Capital News Service

of the Michigan State University School of Journalism

Budget cuts could hamper civil rights, advocates say

By JOSH GARVEY
Capital News Service

LANSING – As Michigan’s budget woes continue, the Department of Civil Rights might face another round of cuts to an already shrunken agency, a move that could hurt civil rights in the state, according to the head of the Michigan Migrant Legal Assistance Project in Grand Rapids.

And Daniel Krichbaum, the interim director of the department said “We’re going to try and maintain our service levels. We only have a budget of about $13 million, and we’re going to try and save it.”

Rep. Fred Durhal, D-Detroit, said that cuts to all government agencies are hard to avoid.

“There were 3 percent cuts made in virtually every department in the general government budget which I chair,” Durhal said. “The budget which passed the House reflected that.”

The department handles complaints about discrimination, acts as a mediator among ethnic and cultural groups, and offers workshops about cultural sensitivity.

“Civil Rights is one of the departments that can least afford those cuts,” Durhal said.

Harold Core, the director of public affairs for the department, said that as it has lost funding, it’s had to set priorities on what services to keep.

“Because we are so small, you reach a point where some individuals in the department are the only ones who perform a certain function, and when you lose that person, you lose that function,” he said.

“Last year we lost around 22 percent of our staff,” he said.

Core said the agency lost 25 positions in the cut and that it currently has 98 employees.

Migrant Legal Assistance Project executive director Teresa Hendricks said that the department is the “only government agency that has done an investigation that shows where the real problems lie in the farm industry in Michigan.”

Her organization provides legal support for migrants in the state.

Hendricks referred to a recent Civil Rights Commission report that showed many problems with how migrant workers are treated in the state. The commission held farmworker forums in Oceana, Lenawee, Manistee, Berrien and Arenac counties.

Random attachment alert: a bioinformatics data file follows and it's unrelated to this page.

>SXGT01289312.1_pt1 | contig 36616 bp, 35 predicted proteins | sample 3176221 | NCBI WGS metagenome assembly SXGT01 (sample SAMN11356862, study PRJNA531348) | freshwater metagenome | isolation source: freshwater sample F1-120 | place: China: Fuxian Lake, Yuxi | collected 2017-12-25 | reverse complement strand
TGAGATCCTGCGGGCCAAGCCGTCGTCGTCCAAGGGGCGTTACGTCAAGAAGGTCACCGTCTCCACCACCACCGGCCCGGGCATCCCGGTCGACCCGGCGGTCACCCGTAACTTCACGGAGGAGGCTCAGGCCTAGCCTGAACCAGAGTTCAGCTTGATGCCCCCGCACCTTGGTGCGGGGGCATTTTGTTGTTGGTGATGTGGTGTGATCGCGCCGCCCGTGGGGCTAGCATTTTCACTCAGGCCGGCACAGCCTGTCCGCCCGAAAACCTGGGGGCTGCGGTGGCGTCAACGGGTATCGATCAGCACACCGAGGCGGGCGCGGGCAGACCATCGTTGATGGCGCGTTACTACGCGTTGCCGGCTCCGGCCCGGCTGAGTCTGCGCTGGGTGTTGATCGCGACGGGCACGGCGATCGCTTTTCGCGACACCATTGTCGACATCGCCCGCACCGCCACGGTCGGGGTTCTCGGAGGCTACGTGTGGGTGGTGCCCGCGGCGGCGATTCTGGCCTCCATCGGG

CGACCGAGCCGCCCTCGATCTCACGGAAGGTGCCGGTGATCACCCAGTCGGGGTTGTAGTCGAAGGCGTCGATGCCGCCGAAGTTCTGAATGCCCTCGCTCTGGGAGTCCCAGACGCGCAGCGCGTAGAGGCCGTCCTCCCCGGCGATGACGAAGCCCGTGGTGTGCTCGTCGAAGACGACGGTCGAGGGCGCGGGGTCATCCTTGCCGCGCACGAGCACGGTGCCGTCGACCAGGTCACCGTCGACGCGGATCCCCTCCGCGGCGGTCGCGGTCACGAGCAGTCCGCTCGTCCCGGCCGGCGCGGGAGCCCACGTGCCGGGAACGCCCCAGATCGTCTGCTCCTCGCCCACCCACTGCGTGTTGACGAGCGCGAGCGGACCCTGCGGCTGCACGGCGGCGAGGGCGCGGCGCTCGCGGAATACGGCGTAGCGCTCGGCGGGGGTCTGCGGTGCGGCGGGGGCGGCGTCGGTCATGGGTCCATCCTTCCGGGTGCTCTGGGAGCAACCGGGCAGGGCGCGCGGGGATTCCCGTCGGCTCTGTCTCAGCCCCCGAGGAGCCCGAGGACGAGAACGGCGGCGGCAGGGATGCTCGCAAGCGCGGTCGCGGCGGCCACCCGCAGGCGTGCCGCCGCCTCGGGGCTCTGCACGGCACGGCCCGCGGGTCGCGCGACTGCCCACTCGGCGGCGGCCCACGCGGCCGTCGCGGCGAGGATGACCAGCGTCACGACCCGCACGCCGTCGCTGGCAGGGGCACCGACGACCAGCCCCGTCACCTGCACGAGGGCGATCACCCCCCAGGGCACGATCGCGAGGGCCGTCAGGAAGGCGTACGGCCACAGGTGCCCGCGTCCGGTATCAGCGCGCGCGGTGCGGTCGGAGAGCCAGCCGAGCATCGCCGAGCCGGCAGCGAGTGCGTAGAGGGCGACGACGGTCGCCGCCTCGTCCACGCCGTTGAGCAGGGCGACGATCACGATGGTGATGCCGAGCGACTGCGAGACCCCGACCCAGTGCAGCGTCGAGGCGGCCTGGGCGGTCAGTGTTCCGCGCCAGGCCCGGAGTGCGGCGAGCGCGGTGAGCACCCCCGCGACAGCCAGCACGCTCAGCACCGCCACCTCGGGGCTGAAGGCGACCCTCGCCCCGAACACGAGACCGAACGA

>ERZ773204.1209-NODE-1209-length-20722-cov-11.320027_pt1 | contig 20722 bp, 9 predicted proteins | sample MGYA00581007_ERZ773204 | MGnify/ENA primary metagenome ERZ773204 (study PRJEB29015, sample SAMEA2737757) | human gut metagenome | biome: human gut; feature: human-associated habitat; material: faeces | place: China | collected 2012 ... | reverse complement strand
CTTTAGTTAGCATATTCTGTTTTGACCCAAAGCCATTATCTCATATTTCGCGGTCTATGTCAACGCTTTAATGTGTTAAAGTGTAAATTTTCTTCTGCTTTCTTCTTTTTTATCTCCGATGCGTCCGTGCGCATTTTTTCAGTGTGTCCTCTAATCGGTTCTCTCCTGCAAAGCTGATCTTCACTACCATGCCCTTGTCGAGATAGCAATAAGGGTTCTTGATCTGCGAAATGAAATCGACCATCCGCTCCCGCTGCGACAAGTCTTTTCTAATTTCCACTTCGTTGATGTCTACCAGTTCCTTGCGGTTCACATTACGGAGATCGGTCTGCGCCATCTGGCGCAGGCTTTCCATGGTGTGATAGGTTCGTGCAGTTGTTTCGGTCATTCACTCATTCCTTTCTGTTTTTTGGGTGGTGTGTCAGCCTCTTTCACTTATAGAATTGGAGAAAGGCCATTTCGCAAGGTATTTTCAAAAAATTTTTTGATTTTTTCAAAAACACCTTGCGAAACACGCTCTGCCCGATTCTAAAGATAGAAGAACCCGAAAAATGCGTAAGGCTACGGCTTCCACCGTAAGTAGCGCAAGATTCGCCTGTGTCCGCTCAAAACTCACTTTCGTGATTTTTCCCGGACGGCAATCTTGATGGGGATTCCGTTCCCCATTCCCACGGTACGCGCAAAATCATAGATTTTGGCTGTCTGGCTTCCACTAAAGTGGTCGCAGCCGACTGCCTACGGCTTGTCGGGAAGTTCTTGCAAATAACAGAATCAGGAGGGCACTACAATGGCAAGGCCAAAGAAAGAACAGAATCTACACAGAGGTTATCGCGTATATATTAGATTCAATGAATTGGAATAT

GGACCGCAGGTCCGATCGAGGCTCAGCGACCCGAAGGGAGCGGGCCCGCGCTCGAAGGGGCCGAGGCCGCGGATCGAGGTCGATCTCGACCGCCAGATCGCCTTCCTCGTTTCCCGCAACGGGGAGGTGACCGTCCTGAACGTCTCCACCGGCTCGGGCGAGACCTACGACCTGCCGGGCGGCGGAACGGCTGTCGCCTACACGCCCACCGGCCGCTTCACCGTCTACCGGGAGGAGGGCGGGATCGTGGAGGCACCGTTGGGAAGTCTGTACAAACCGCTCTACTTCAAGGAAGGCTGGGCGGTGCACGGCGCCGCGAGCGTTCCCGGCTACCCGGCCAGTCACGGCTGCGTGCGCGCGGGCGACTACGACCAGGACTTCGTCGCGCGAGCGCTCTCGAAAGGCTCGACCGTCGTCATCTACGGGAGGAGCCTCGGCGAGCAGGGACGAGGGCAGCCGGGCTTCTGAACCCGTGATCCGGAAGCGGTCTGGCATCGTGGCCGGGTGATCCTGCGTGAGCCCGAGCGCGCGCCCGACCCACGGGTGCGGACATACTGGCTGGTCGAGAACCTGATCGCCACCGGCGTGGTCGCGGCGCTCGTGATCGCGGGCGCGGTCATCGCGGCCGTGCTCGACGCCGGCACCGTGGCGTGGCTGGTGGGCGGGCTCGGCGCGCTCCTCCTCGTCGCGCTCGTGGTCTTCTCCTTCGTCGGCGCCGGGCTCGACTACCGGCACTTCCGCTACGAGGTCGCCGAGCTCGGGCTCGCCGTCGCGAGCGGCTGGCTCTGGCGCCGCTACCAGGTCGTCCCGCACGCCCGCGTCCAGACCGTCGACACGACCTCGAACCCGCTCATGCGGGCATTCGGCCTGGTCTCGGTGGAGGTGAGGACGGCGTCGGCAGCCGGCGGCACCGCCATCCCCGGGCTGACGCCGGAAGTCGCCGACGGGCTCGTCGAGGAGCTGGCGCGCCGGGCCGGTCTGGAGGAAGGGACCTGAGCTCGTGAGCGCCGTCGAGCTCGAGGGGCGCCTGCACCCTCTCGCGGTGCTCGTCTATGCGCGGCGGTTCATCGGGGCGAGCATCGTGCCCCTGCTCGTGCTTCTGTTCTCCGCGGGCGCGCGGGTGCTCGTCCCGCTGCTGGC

“If anything, its work should be justified, and it should be given more money, not less because it is the group that outlined these problems in the state,” she said.

Hendricks said that the department performs an important function, acting as a mediator among the farming community, migrant workers and the government.

She said that without the department, it would “push our organization further and further into obscurity, along with the plight of the migrant workers and their employers.”

Core said part of the department’s trimming-down effort revolves around streamlining paperwork and processes involved with complaints.

Core also said more cuts could increase the time it takes to answer discrimination complaints.

“For a lot of people, when they come here, they can’t afford a private attorney,” he said. “It puts them in a situation where they can’t get access to any remedy for their situation.”

© 2010, Capital News Service, Michigan State University School of Journalism. Not to be reproduced without permission.

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